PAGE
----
A Plano megachurch announced that it will leave the United Methodist denomination to seek partnerships with other “like-hearted churches.”
St. Andrew United Methodist said in a statement on its website it began studying disaffiliation years ago while monitoring the “inevitable fragmenting” of the denomination.
With some 6,500 members, St. Andrew is the second largest United Methodist congregation in the North Texas conference and seventh largest in Texas.
Its departure comes as some conservative congregations in Texas and elsewhere have split from the denomination over what some see as support for same-sex marriage and the ordination of gay pastors.
Earlier this year, some breakaway congregations launched the Global Methodist Church, a more theologically conservative denomination.
Roughly 500 United Methodist churches in Texas, including four of the six largest, have disaffiliated or plan to disaffiliate, according to UM News, the denomination’s official news agency.
“While we have been prayerfully studying this for years, the time has come for St. Andrew to decide its own path,” senior pastor Arthur Jones and executive committee chair Kathy King said in the statement.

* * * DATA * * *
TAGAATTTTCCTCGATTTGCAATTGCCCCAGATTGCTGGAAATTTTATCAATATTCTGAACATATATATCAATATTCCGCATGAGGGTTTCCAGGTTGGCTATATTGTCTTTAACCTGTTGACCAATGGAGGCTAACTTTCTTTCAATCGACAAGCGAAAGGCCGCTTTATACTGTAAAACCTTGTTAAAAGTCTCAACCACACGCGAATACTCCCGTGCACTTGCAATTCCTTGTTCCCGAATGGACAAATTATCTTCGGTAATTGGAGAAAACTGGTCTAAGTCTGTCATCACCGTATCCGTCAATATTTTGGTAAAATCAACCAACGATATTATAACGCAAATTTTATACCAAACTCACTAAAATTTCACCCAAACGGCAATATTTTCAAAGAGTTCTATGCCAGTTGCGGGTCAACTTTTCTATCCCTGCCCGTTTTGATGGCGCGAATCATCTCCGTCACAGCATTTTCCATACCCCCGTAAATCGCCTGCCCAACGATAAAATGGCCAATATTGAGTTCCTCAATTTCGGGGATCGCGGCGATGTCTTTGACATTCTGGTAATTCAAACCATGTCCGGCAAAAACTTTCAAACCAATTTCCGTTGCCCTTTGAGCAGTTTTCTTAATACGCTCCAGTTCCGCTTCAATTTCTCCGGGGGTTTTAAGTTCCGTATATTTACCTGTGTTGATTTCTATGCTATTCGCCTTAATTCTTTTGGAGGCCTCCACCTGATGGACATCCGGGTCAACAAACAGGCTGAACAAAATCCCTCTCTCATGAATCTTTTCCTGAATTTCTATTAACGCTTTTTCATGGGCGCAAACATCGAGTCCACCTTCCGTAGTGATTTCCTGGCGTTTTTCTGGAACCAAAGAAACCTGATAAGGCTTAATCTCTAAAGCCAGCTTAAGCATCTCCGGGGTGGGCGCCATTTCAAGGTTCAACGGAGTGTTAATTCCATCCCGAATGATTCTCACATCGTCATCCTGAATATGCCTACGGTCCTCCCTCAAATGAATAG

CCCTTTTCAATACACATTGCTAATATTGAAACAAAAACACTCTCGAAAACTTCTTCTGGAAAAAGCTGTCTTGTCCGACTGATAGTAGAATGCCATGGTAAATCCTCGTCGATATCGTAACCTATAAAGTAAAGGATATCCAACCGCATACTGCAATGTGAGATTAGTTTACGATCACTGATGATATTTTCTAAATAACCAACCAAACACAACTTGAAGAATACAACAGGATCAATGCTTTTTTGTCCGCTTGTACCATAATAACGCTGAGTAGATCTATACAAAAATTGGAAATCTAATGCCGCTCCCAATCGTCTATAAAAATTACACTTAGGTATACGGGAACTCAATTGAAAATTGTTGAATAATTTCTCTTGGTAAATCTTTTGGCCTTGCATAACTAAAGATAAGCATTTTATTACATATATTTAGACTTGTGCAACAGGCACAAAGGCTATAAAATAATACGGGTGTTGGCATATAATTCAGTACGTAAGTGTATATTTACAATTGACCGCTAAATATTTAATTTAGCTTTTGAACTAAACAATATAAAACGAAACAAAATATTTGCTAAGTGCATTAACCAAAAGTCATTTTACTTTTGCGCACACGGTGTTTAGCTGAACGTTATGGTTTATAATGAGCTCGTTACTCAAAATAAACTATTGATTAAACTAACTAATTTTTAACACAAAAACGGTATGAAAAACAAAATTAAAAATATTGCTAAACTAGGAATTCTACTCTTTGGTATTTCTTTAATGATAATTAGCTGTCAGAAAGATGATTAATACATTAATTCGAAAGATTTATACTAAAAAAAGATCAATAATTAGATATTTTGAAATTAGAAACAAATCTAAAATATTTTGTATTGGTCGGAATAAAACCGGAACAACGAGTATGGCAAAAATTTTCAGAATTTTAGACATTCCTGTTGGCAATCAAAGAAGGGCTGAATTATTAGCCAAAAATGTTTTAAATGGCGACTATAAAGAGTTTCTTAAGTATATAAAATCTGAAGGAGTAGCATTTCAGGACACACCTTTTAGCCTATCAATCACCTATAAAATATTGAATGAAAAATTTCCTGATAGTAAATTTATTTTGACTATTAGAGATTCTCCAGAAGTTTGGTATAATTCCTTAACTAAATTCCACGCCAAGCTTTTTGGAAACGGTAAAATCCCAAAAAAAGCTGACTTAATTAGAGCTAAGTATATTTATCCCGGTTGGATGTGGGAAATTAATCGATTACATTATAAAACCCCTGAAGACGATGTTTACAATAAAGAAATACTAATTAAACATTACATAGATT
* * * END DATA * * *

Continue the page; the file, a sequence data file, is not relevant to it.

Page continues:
“The fact is, we can protect our finances, our property and our pastors by going in a new direction.”
The church’s executive committee, rather than members, made the decision to leave the denomination.
United Methodist churches are expected to follow a trust clause, however, that requires two-thirds of the congregation to vote in support of disaffiliation, UM News reported.
“The process by which St. Andrew made this decision is unique in the history of our Wesleyan tradition, which requires congregational votes on major decisions,” Bishop Michael McKee told the agency. “I mourn the fact (that) the members of St. Andrew were denied both voice and vote on the most consequential decision their church has ever made.”
McKee did not did not respond to UM News’ request to know whether the North Texas Conference will go to court to challenge St. Andrew’s actions.